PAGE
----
PLANS by Tharisa to expand chrome production to two million tonnes annually would not compromise the sustainability of the firm’s recently upgraded dividend policy, nor its medium-term ambition to diversify its commodity and geographic mix.
“We are actively pursuing growth and diversity,” said Phoevos Pouroulis, CEO of Tharisa which yesterday (November 30) turned in a powerful showing for the 2017 financial year of 22 US cents per share – an increase of 266.7% year-on-year. The company, which also intends to increase its platinum group metal (PGM) production, improved its payout policy.
In future, it would add an interim dividend to its current final dividend undertaking – only introduced last year – and would pay out at least 15% of consolidated net profit after tax. The final dividend announced on November 30 was five US cents per share – an increase on the debut single cent per share it paid for the 2016 financial year.
The improved payout ratio, the focus on increasing existing productive capacity, and ultimately the drive towards both commodity diversity and expansion into other geographies, represents a coming of age for a company that had a relatively inauspicious debut in Johannesburg.
In its April 2014 Johannesburg listing, the company reduced its debut price to R38/share from R42.70/share and in raising R500m, achieved only half of its original capital target. Clearly, there’s tons of work to do, but the signs are promising. Earlier this year, the company got close to its original listed value, and is now trading at just over R18/share, despite a poor platinum price. Tharisa first marketed itself as a PGM play.
Commenting on the the group’s growth plans, Pouroulis said the company’s challenge was that it already had a high margin business. “This limits the universe of opportunities,” he said in an interview with Miningmx. Nonetheless, the company was partial to potential acquisitions in minerals that supply the electric vehicle market that might be available in Africa, provided they were in the same time zone at its current North West province mine.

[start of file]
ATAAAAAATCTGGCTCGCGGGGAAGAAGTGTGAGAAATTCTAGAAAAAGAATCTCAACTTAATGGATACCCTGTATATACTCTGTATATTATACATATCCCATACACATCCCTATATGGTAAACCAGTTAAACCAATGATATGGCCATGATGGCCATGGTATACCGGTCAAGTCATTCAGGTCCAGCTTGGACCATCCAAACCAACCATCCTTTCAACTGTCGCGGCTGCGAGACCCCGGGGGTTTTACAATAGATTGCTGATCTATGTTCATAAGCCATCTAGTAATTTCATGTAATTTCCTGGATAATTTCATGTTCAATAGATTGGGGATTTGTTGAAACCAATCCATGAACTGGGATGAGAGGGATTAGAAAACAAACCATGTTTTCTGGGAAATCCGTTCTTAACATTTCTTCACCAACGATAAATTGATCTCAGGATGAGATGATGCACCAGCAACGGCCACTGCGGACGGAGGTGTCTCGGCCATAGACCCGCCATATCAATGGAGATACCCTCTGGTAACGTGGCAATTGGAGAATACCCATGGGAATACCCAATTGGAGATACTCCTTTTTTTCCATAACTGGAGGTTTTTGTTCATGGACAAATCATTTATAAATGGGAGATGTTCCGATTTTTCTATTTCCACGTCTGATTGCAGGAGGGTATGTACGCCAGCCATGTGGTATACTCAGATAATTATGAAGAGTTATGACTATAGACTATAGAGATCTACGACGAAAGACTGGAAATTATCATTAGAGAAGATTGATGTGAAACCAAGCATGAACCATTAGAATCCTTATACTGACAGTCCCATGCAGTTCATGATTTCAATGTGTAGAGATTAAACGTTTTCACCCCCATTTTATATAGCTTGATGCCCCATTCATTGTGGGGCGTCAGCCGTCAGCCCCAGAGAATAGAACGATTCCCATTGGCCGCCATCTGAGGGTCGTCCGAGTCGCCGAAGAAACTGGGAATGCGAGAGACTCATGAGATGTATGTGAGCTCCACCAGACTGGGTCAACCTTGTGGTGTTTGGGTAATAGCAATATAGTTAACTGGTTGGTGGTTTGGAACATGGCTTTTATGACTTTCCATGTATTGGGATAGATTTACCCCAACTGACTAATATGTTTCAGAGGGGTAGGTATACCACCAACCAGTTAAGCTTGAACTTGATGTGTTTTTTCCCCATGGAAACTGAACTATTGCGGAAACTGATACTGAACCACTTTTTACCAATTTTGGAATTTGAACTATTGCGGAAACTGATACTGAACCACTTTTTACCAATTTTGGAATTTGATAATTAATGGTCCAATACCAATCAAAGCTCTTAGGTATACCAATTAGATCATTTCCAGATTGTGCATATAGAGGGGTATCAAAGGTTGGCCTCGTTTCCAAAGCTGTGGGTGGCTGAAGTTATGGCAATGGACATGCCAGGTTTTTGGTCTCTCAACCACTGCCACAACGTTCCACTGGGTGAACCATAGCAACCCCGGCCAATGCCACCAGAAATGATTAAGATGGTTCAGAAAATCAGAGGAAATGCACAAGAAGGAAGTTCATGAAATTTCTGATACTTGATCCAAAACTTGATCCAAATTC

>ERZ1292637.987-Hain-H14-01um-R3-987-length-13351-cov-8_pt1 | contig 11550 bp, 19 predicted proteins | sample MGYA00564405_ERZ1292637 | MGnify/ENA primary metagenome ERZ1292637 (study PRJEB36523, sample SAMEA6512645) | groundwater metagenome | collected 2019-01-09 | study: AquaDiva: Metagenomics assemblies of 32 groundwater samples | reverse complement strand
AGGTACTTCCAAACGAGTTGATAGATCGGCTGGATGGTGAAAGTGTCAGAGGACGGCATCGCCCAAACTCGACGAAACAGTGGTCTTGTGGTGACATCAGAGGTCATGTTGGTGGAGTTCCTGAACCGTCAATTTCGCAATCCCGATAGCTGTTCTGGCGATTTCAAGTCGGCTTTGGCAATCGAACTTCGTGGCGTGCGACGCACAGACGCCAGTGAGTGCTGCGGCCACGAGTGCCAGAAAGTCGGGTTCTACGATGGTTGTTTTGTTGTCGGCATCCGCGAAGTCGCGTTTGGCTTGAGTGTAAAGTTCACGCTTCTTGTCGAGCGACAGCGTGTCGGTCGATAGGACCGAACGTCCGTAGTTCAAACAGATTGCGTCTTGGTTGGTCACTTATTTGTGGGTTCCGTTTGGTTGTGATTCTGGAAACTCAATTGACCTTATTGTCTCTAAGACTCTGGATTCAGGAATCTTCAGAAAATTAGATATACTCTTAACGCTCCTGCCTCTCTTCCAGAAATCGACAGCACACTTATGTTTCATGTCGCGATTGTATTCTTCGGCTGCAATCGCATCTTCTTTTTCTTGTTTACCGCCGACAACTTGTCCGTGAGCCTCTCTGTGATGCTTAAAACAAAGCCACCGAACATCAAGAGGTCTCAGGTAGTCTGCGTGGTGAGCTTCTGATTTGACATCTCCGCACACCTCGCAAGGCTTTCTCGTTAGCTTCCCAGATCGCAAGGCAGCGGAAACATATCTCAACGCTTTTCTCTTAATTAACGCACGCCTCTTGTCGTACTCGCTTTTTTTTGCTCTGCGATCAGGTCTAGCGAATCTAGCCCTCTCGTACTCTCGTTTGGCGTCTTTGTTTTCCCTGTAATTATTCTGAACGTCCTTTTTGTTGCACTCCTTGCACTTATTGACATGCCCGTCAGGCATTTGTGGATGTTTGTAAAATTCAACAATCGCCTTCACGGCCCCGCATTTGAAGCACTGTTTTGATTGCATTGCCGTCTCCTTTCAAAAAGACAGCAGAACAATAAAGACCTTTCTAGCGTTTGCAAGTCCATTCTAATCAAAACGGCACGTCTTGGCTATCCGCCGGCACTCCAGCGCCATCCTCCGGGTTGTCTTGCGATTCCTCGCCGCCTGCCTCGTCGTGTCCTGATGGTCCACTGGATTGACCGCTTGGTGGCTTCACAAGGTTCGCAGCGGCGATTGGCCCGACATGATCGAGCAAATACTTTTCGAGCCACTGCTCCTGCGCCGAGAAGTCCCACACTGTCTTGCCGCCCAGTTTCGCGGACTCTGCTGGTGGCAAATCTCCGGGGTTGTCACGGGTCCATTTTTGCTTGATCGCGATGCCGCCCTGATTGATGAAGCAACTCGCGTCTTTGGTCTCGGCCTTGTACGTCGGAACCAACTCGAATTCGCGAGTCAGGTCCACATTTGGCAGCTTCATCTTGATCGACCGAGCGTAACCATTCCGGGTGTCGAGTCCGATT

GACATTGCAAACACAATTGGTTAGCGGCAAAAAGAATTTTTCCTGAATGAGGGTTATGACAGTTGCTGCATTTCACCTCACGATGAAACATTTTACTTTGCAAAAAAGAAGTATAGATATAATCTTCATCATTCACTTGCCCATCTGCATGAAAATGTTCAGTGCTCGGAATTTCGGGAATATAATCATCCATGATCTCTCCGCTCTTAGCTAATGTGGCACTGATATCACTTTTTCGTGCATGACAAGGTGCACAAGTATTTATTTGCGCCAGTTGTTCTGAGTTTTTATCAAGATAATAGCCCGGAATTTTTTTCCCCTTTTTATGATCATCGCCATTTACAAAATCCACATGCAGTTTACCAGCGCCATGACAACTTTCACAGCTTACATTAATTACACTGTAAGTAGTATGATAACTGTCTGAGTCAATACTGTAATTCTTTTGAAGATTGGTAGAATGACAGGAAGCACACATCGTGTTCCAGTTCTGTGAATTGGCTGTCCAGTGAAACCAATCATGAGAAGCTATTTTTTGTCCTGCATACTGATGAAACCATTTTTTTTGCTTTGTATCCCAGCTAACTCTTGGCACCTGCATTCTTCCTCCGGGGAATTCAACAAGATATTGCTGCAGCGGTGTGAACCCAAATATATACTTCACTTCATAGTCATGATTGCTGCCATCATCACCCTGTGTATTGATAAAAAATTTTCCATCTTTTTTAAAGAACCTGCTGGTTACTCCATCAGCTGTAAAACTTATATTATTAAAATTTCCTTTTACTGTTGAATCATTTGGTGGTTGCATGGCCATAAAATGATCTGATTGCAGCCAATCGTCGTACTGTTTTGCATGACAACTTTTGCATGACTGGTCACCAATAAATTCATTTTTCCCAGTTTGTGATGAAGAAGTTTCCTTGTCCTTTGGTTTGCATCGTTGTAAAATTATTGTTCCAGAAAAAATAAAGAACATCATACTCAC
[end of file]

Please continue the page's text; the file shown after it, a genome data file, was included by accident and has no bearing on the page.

In terms of the expansion of the firm’s existing chrome and PGM production, Tharisa wants to upgrade the PGM flotation facilities, the UG1 plant to mine outcropping UG1 ore on the western side of the Tharisa mine, and to build out ‘Vulcan’ – a process facility capable of treating tailings producing “material amounts of concentrate”.
One unanswered question, however, is the capital this will require. Mike Jones, Tharisa’s CFO, is promising a detailed statement in the new year. “In terms of capex estimates, we will give those at the (2018) half-year point. We think these projects will have payback of about 12 months within one another,” he said. Commissioning of all three projects has been identified for no later than 2020.
Lifting units will lower operating costs, but the market also has to cooperate. Pouroulis thinks there’s sufficient market support to keep chrome at an average $200 per tonne – enough to provide margin, but not enough to incentivise new production. From a demand perspective, he is heartened by evidence of ferrochrome plant commissioning in China as well as Indonesia. “Certainly, there is strong demand into next year,” he said.
There’s also upside should the platinum price revive in the next two to three years as some analysts think may happen, especially if the World Platinum Investment Council has correctly forecast a deficit in 2018 of 250,000 ounces. The price of palladium and – more recently – rhodium has improved but platinum looks stubbornly capped below $1,000/oz.
“Currently, our platinum production has a negative cost at some -$290/oz. PGM production is about 35% of company revenue ex-mine gate of which 55% is platinum production,” said Pouroulis. “So that is 20% of revenue.”
Said Nedbank Securities in a recent report: “The specific strong performance of rhodium and palladium were seen as catalysts for a potentially stronger performance in platinum, and in the shares of the PGM producers”.